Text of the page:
31 Reasons to “Like” Nursing Clio on Facebook

Did you know that Nursing Clio has an awesome Facebook page? Well we do! Even more exciting (and we know you are excited), in honor of Women’s History Month, Nursing Clio will be honoring a different woman everyday during the month of March on our Facebook page. These women, both sung and unsung, have all made significant impacts, not only in the field of medicine, but in the times and places in which they lived, loved, and worked. Here is what you may have missed so far:

Sunday Morning Medicine

By Jacqueline Antonovich

-Using your sperm in a grad school art project is probably not a good idea.
-Which area of the U.S. has the highest HIV infection rates? (Hint: The same region that lacks adequate sex education curriculum).
-The Holocaust just got more shocking.
-Screw the stereotype: Why feminists need to stay angry.
-A love letter between two WWII soldiers.
-Battered skulls reveal Stone-Age women lived in a violent world.

Reauthorizing VAWA: Now, Was That So Hard?

By Ashley Baggett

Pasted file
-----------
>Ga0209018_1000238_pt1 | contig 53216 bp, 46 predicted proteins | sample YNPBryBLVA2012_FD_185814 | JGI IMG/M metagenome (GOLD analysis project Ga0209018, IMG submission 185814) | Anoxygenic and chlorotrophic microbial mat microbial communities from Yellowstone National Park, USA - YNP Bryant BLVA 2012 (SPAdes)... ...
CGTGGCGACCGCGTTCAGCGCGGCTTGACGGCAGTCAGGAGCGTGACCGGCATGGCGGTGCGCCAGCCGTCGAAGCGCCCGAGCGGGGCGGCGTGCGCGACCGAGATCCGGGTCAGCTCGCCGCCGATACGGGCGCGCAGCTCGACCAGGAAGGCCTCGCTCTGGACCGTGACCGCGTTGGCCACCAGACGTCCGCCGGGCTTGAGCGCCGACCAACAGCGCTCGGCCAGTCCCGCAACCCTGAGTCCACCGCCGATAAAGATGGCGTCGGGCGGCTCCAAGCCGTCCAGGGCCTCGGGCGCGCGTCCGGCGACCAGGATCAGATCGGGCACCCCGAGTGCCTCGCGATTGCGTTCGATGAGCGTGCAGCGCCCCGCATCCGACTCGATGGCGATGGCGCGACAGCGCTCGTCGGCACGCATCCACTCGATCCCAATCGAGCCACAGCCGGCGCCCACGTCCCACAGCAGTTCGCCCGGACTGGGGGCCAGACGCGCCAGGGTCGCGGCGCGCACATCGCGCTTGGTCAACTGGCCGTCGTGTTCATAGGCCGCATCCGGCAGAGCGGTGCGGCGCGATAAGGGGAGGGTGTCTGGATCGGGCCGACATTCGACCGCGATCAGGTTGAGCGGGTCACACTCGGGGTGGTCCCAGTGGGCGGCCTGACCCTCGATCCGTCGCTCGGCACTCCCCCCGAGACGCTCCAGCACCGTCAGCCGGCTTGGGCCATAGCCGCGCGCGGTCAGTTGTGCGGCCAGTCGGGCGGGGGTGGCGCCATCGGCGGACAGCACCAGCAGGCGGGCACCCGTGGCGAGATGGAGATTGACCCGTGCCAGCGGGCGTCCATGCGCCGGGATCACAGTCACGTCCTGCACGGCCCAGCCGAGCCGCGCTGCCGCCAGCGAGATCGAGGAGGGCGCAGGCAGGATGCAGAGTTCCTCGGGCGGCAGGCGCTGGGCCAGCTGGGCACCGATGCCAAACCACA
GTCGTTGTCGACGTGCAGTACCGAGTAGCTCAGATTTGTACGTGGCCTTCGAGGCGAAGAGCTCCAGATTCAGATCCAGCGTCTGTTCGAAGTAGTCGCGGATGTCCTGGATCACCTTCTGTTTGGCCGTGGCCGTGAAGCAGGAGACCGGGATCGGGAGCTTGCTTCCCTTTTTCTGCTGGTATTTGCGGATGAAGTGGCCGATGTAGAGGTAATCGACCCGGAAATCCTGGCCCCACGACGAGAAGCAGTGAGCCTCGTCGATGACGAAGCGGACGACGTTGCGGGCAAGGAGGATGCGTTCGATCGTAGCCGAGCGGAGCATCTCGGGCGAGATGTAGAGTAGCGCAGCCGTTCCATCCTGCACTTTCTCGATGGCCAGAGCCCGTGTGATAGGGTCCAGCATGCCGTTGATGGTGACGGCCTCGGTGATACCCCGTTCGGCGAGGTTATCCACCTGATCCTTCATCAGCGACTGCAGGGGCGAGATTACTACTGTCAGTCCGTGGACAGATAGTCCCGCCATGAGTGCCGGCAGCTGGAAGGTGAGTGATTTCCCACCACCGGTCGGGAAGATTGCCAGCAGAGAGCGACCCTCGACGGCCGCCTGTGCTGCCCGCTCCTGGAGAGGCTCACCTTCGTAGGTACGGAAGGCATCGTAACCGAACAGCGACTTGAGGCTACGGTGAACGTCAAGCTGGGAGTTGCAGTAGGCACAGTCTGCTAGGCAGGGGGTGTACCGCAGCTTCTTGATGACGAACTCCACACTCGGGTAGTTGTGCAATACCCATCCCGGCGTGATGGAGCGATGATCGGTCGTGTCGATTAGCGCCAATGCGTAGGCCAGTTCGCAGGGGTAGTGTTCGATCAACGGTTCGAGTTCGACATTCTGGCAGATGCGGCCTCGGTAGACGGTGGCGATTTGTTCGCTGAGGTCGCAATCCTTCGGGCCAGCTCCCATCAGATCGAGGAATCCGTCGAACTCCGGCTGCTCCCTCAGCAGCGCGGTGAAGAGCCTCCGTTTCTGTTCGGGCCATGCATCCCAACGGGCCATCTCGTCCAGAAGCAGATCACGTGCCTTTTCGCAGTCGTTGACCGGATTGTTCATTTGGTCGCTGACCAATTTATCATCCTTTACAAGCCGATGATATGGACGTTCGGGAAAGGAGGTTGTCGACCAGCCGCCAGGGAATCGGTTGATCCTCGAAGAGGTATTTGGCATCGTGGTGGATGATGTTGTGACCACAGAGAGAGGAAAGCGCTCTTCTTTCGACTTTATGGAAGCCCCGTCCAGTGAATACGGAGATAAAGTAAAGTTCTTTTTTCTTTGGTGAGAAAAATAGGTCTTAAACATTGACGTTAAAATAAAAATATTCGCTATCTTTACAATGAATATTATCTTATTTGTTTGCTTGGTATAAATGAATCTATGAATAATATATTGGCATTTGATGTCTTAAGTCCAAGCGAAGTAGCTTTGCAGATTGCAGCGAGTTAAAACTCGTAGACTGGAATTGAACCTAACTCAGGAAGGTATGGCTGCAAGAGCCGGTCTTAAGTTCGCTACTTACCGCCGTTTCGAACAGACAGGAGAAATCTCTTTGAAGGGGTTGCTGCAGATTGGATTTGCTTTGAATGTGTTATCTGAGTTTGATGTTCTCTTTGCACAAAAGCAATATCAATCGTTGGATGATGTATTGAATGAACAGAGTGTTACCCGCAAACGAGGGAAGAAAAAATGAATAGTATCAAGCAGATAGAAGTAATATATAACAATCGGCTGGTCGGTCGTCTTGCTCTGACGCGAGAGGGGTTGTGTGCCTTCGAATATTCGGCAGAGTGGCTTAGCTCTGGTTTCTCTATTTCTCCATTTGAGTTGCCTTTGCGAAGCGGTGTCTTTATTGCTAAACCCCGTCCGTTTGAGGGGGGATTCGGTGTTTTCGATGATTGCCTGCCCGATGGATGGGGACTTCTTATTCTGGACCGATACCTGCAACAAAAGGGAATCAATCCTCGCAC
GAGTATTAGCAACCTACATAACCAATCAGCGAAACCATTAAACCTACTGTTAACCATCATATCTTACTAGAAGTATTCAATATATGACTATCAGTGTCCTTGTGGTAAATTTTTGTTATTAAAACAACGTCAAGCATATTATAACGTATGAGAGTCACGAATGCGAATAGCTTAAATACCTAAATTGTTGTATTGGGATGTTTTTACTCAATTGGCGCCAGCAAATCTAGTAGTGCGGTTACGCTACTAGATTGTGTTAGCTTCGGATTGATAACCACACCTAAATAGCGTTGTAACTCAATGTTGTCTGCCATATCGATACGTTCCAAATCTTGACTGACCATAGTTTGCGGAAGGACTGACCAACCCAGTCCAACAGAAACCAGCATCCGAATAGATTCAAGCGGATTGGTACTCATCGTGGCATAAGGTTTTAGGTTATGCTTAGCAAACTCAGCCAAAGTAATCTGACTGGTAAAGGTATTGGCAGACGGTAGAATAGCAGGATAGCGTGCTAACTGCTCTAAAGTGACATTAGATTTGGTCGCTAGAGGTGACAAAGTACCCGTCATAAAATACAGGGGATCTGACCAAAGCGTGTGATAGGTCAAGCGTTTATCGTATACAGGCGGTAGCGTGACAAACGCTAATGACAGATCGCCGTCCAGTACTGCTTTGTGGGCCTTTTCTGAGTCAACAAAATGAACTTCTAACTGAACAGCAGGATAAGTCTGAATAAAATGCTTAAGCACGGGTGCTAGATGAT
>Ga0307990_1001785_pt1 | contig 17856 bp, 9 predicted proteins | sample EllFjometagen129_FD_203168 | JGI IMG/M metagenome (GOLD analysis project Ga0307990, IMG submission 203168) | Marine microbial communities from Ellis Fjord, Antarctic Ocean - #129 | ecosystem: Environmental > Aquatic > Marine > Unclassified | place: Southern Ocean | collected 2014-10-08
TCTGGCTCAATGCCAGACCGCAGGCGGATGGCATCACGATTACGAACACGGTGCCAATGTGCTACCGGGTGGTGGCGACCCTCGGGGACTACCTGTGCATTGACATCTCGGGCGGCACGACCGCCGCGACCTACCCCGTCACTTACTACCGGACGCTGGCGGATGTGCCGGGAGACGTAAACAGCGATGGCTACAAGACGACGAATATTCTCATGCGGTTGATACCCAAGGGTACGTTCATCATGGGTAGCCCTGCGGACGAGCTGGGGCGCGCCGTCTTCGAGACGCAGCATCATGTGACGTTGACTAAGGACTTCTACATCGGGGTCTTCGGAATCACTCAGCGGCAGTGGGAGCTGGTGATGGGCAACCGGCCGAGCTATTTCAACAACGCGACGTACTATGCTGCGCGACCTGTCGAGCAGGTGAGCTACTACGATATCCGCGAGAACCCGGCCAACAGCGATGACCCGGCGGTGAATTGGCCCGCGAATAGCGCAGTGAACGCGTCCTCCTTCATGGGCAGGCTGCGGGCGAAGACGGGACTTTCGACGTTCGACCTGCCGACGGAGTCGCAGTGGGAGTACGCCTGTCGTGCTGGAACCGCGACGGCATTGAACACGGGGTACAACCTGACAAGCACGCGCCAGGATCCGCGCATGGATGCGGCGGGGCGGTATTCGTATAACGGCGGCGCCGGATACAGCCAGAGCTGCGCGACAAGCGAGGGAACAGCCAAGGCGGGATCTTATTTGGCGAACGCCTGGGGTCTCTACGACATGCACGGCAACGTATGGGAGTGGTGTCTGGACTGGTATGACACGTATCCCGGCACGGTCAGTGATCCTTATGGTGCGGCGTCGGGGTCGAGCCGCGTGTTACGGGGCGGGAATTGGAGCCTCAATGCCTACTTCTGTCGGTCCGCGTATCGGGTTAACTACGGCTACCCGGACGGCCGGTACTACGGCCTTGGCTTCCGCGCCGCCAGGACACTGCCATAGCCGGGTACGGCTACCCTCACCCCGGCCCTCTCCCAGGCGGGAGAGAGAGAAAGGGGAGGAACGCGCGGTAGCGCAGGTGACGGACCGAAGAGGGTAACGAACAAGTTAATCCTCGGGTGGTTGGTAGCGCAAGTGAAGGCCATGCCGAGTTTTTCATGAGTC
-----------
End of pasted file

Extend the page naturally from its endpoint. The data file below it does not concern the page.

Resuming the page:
About damn time! Despite its bi-partisan support from its inception in 1994, the Violence Against Women Act (VAWA) lapsed in 2012. Republicans and Democrats engaged in an intense debate on the terms of the bill as did the rest of the country. But on February 28, 2013, the House of Representatives renewed it. Not the watered down one. They passed the all-inclusive VAWA that provides resources for Native American, immigrant, and LGBT victims. Now we can continue the fight against domestic violence without regressing decades in the larger campaign for women’s rights. While most agree much more has to be done to end the violence, governmental intervention through VAWA is crucial to solving the problem.